EU, US to meet on airline security

He said: "We don't doubt the security threats that have led to consideration of extending the ban on devices, but we urge the authorities to carefully assess the additional fire risk from storing more PEDs in the hold to ensure we're not solving one problem by creating a worse one".

The Trump administration is actively considering whether to bar carrying large electronics onto flights from Europe due to terrorism threats, an idea that the White House will discuss with European Union officials during high-level talks in Brussels on Wednesday. Homeland Security officials say they are concerned a radicalized European citizen who may have traveled to Islamic State territory might try to plant a bomb on a US -bound plane.

The ban would dwarf in size the current one, which affects about 50 flights per day from 10 cities, mostly in the Middle East.

International Air Transport Association CEO Alexandre de Juniac wrote a letter to U.S. Homeland Security Secretary John Kelly and European Commission Transport Commissioner Violeta Bulc on Tuesday expressing "serious concern regarding the negative impact" an expansion of the ban would have on passengers, airlines and the global economy.

"Participants provided insight into existing aviation security standards and detection capabilities as well as recent security enhancements on both sides of the Atlantic related to large electronic devices placed in checked baggage", they said in the statement.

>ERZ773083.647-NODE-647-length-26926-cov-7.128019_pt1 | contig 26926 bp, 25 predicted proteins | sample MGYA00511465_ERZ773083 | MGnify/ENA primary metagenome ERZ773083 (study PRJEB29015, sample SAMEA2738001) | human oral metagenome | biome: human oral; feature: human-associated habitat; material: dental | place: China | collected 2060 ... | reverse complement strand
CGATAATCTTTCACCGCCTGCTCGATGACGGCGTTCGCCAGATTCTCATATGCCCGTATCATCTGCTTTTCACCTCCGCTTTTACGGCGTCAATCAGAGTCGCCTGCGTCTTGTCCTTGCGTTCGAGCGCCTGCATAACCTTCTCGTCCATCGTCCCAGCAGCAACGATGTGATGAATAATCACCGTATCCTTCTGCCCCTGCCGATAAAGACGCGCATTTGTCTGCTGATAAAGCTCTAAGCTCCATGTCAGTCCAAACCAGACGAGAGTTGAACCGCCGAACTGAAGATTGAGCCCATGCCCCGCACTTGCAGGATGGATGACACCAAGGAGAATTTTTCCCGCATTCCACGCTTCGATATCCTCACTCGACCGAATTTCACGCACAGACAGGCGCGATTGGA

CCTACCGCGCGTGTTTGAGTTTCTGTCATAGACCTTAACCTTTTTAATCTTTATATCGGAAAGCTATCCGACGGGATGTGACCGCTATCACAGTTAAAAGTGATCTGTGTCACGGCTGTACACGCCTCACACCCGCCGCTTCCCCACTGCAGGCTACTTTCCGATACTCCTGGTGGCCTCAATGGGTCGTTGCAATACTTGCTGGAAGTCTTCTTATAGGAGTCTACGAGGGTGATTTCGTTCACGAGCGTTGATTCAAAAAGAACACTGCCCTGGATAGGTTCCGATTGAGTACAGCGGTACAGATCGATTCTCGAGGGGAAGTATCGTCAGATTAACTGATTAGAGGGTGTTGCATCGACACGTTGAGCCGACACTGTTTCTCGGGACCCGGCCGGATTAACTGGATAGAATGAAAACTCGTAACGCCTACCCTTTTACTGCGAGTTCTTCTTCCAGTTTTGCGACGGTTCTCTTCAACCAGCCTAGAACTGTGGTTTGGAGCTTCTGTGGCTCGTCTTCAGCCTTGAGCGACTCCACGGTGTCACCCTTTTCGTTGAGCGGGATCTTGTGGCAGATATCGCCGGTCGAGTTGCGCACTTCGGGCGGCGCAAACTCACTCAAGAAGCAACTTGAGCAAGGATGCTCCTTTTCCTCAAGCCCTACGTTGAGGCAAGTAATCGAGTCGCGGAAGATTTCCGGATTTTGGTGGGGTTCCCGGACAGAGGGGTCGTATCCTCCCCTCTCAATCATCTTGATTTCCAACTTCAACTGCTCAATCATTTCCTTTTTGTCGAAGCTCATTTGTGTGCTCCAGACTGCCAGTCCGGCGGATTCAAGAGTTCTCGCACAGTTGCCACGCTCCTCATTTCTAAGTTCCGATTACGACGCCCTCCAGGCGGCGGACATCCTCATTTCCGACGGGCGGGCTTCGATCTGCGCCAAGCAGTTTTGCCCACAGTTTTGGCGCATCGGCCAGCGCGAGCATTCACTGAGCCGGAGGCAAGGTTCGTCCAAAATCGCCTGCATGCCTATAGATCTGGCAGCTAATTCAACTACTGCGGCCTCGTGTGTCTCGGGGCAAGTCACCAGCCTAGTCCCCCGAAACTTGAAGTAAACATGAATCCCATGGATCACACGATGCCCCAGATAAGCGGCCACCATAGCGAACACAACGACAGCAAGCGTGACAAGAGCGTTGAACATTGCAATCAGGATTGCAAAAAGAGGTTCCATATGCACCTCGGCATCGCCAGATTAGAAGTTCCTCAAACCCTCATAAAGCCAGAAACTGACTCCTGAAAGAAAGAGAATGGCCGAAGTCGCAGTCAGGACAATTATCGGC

USA and European Union officials will meet next week in Washington D.C. for more talks about risks to air travel, but no extension of a cabin ban on large electronics devices was announced after the two sides met in Brussels on Wednesday.

News editor Johanna Jainchill experienced the electronics ban on a flight from Dubai.

The current ban - affecting travelers on flights from Jordan, Egypt, Saudi Arabia, Qatar, Kuwait, United Arab Emirates, Turkey and Morocco - was imposed in March.

The goal of Wednesday's talks is to "create a consultation, create a sharing of information", said an European Union diplomat, who spoke only on condition of anonymity because the talks were ongoing.

In April, we first reported that USA intelligence and law enforcement agencies believed that ISIS and other terrorist organizations had developed new ways to place explosives in laptops and other electronic devices to evade airport security screening methods.

DHS officials have previously said no decisions about the ban have been made and conversations with USA airlines remain ongoing.

The likely introduction of an expanded ban suggests that the threat is real, and not a backdoor effort to hamstring some Middle East airlines who US carriers say compete unfairly for long-haul traffic.

The move, which requires passengers to put the devices into checked baggage, came amid concerns that jihadist groups were devising bombs disguised as batteries in consumer electronics items.

Russian Federation has not adopted a European laptop flight ban, despite evidently having being briefed by the U.S. pres.

The media reported last week that the Trump administration was likely to review the current ban, expanding it to U.S. airlines.

"As prime minister protecting our national security and the national interest, I have to be circumspect and discreet on matters of national security", Mr Turnbull said.

Two airline officials who were briefed on the discussions said Homeland Security gave no timetable for an announcement, but they were resigned to its inevitability.

The European Union and airline pilots are also anxious about potential safety issues.

  • Zachary Reyes